A screen for compounds that inhibit replication of Vibrio cholerae chromosome II
The Vibrionaceae is comprised of numerous aquatic species and includes several human pathogens, such as Vibrio cholerae, the cause of cholera. All organisms in this family have two chromosomes, and replication of the smaller one depends on rctB, a gene that is restricted to the Vibrionaceae. Given the increasing prevalence of multi-drug resistance in pathogenic vibrios, there is a need for new more ..
BioActive Compounds: 351
The Vibrionaceae is comprised of numerous aquatic species and includes several human pathogens, such as Vibrio cholerae, the cause of cholera. All organisms in this family have two chromosomes, and replication of the smaller one depends on rctB, a gene that is restricted to the Vibrionaceae. Given the increasing prevalence of multi-drug resistance in pathogenic vibrios, there is a need for new targets and drugs to combat these pathogens. This high throughput cell-based screen was performed to identify small molecule inhibitors of RctB. We identified a compound that blocked growth of an E. coli strain bearing an rctB-dependent plasmid but did not influence growth of E. coli lacking this plasmid. This compound, designated vibrepin, had potent cidal activity against V. cholerae and inhibited the growth of all vibrio species tested. Vibrepin blocked RctB oriCII unwinding, apparently by promoting formation of large non-functional RctB complexes. Although vibrepin also appears to have targets other than RctB, our findings suggest that RctB is an attractive target for generation of novel antibiotics that only block growth of vibrios. Vibrio-specific agents, unlike antibiotics currently used in clinical practice, will not engender resistance in the normal human flora or in non-vibrio environmental microorganisms.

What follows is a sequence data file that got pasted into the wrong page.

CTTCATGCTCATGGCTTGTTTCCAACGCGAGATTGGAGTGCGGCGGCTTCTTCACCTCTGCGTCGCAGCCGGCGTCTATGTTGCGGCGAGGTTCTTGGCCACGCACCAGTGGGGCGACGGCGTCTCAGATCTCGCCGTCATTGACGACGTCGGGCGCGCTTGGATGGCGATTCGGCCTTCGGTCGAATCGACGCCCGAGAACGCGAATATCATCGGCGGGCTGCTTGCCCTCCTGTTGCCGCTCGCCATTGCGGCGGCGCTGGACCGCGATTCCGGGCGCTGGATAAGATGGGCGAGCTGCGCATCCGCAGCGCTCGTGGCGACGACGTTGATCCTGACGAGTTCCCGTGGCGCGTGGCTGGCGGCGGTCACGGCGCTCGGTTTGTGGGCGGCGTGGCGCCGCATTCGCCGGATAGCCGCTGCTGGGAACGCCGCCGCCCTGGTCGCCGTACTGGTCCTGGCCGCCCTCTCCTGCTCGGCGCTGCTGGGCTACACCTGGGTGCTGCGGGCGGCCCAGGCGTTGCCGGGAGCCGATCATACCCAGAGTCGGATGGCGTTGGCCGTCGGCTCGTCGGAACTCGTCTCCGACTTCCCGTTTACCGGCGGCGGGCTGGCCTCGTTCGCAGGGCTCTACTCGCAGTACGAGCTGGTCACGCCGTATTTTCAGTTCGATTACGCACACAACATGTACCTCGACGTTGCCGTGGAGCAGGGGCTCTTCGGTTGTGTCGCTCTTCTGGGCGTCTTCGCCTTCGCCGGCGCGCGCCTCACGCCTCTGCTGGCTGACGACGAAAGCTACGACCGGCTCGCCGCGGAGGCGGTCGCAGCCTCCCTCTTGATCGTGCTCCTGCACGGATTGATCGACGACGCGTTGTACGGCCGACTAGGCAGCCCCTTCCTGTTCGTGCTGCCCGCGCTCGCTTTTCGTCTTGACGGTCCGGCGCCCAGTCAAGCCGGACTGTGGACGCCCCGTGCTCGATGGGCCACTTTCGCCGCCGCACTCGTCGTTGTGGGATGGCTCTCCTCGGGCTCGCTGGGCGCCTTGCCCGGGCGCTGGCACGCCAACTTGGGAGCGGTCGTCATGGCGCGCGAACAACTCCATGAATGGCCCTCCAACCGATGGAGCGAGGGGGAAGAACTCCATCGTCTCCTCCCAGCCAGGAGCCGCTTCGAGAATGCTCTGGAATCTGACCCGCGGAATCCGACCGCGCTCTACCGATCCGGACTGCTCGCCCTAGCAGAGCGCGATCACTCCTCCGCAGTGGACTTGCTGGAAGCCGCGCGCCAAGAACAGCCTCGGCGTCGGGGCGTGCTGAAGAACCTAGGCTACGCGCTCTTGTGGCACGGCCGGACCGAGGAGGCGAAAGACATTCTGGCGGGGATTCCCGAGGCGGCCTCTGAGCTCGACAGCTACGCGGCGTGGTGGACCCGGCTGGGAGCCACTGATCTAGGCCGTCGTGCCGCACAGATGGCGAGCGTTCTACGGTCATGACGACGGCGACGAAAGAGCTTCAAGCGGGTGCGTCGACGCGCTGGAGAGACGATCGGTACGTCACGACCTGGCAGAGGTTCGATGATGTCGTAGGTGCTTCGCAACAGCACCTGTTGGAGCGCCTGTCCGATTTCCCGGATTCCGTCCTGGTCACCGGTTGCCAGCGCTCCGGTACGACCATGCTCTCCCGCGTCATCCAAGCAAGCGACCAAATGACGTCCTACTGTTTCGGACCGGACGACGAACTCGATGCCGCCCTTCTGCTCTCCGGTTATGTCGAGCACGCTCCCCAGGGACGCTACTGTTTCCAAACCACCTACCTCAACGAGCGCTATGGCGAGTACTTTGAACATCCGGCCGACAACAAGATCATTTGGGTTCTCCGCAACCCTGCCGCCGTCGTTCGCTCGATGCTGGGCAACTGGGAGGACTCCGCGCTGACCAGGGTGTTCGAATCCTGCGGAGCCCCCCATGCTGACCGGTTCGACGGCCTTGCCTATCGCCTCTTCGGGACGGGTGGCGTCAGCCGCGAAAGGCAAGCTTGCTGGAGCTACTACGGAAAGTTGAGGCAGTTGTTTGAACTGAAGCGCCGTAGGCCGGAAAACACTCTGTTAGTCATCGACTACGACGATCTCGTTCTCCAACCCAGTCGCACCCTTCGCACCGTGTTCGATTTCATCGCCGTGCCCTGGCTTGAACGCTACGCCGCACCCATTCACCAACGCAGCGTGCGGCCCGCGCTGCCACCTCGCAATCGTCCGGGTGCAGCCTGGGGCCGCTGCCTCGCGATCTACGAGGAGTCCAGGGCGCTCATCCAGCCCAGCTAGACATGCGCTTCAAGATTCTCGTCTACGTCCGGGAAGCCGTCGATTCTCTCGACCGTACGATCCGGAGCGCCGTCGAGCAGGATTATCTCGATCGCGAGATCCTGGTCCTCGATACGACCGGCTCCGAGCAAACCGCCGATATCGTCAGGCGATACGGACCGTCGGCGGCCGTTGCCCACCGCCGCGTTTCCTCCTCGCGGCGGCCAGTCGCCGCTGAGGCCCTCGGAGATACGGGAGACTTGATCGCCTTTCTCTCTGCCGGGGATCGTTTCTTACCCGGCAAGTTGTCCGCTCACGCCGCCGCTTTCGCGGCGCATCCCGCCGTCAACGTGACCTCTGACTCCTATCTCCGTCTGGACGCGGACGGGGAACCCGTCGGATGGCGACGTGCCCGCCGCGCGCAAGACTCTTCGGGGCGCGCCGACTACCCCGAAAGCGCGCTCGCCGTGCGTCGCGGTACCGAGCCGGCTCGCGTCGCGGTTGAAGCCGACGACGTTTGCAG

The day before screening, E. coli strain YBA685 was grown overnight (~24 h) in Luria-Bertani (LB) broth with 50 microg/mL kanamycin at 37 degrees C with shaking.
On the day of screening, the overnight culture of YBA685 was inoculated at a 1:500 dilution into LB broth containing 50 microg/mL kanamycin; the fresh culture was then grown at 37 degrees C until reaching an OD600 of ~0.1. 30 microl aliquots of the culture were transferred into 384-well plates. Experimental compounds were then pin-transferred to the plates at 100 nL per well. Wells in column 23 served as the negative controls. Column 24 was filled with the positive control (mach1 in 50 microg/mL kanamycin). Final assay well volume was 30 uL.
After the plates were incubated at 37 degrees C for 3 hours, the OD600 of the wells was measured.
The mean and standard deviation of OD600 values from the experimental wells in each replicate plate were obtained, and z-scores for each well were calculated. Activity scores for each replicate well were calculated by dividing the z-score by 5, multiplying by 100 and then applying the inverse sign. Activity scores < 0 were assigned a value of 0; activity scores > 100 were assigned a value of 100. The average of the replicate activity scores was used as the final activity score for each well. Wells with activity scores >= 40 and z-scores < -2.0 in both replicates were considered active.
Data Table (Concise)